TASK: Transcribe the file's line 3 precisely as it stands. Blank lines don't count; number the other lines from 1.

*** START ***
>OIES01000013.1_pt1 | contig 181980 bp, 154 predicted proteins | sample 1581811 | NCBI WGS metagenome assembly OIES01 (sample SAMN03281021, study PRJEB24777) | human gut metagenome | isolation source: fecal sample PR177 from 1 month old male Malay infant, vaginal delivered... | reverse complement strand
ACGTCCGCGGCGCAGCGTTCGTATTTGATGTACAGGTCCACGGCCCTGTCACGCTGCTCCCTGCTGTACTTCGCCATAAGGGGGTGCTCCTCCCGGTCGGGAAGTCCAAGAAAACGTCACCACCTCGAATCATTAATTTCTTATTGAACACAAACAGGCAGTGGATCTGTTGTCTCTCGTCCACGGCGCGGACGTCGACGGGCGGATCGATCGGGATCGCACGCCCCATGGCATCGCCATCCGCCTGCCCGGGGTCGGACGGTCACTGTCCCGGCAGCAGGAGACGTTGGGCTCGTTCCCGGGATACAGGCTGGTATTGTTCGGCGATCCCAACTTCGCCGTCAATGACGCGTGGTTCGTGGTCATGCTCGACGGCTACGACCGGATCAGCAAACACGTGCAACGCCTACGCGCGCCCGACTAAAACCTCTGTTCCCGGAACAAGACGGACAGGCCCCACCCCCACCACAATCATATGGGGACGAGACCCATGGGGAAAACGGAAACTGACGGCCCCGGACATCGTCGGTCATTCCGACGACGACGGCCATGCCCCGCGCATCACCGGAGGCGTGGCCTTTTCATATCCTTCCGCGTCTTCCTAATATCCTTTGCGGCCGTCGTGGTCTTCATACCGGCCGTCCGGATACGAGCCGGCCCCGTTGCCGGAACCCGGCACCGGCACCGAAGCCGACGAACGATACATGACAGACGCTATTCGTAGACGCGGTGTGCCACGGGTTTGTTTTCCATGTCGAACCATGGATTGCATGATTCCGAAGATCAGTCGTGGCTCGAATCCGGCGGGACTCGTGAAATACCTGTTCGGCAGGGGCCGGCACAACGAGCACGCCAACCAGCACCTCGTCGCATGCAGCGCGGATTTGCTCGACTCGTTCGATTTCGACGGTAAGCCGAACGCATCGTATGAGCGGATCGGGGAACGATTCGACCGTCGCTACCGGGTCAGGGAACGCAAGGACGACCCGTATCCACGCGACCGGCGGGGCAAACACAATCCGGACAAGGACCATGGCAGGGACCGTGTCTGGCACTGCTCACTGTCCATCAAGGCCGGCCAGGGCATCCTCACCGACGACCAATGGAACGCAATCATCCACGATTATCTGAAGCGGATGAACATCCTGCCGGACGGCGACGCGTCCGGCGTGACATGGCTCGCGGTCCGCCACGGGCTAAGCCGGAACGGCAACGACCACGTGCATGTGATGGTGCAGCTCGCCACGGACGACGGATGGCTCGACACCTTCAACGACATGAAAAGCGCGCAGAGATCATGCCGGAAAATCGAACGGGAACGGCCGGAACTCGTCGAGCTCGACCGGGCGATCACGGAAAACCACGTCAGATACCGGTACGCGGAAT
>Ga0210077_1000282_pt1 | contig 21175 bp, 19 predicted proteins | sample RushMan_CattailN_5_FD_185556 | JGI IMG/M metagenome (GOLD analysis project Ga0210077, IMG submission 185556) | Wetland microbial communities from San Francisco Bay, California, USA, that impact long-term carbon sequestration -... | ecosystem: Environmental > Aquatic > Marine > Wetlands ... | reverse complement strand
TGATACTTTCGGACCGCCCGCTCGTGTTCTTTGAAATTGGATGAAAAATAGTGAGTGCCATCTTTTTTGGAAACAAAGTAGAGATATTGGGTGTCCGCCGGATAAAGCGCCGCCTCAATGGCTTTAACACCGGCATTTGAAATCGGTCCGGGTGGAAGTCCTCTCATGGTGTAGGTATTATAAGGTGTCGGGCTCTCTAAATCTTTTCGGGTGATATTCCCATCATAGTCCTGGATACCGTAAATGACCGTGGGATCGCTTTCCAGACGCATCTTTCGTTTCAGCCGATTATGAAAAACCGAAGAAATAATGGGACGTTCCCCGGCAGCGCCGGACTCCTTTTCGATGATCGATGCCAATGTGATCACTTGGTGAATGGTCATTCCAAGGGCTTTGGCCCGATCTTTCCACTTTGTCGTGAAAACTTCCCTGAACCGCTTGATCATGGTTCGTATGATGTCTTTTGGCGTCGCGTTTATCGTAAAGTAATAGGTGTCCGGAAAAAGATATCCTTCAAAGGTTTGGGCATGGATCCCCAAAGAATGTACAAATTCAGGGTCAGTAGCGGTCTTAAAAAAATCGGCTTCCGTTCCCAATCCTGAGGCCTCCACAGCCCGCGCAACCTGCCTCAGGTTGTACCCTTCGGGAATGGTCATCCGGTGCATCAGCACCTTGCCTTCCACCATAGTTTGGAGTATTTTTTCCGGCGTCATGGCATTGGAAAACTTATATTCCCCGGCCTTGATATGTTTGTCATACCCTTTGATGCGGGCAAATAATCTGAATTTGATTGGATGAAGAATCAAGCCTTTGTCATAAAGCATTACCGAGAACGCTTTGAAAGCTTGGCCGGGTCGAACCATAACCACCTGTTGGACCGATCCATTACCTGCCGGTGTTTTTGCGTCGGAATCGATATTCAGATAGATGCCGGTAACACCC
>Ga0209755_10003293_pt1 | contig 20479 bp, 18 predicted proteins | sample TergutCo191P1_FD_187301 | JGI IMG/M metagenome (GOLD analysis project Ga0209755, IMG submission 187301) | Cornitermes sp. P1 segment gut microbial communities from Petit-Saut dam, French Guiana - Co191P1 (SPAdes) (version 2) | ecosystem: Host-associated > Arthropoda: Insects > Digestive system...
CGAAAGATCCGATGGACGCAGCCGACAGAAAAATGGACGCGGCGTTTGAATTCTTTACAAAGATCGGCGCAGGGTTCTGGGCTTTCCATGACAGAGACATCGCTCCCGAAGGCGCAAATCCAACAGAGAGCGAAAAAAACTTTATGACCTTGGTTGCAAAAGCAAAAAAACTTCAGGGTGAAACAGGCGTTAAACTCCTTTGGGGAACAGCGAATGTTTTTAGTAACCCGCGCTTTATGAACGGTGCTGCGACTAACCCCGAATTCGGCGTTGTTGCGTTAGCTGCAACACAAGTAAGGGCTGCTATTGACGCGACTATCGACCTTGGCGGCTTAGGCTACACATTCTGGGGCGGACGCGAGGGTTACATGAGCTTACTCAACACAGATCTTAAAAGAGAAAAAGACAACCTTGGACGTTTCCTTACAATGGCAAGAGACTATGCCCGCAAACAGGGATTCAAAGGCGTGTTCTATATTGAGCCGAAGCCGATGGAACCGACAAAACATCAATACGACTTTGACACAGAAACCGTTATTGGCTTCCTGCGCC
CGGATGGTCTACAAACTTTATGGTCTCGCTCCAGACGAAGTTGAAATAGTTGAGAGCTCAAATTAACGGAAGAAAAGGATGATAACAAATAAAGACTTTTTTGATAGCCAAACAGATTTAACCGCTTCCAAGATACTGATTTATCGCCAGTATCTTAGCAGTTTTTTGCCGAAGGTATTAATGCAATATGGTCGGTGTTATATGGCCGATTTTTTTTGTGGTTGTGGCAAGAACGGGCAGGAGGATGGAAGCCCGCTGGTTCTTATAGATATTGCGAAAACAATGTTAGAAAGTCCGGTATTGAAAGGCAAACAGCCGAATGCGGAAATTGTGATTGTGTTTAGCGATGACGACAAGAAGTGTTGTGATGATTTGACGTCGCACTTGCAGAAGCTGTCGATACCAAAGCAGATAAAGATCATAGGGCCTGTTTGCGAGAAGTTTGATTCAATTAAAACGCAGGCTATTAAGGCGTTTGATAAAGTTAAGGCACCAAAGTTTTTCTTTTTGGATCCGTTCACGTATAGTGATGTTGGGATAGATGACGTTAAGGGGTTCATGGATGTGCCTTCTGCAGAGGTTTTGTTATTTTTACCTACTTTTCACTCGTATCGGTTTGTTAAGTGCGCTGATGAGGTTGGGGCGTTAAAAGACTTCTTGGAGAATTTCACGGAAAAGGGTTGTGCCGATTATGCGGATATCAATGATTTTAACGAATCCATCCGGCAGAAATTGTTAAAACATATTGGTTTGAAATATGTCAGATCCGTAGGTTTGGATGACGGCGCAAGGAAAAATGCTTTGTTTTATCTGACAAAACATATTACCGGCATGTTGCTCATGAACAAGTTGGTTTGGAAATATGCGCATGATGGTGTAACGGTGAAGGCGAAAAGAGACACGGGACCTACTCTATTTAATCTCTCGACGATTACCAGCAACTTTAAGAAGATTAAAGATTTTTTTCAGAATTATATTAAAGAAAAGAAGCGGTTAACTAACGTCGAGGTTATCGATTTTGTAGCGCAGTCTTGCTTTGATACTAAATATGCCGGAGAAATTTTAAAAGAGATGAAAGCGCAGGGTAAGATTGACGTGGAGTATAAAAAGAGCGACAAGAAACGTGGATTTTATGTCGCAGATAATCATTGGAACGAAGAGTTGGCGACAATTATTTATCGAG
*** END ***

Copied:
>Ga0210077_1000282_pt1 | contig 21175 bp, 19 predicted proteins | sample RushMan_CattailN_5_FD_185556 | JGI IMG/M metagenome (GOLD analysis project Ga0210077, IMG submission 185556) | Wetland microbial communities from San Francisco Bay, California, USA, that impact long-term carbon sequestration -... | ecosystem: Environmental > Aquatic > Marine > Wetlands ... | reverse complement strand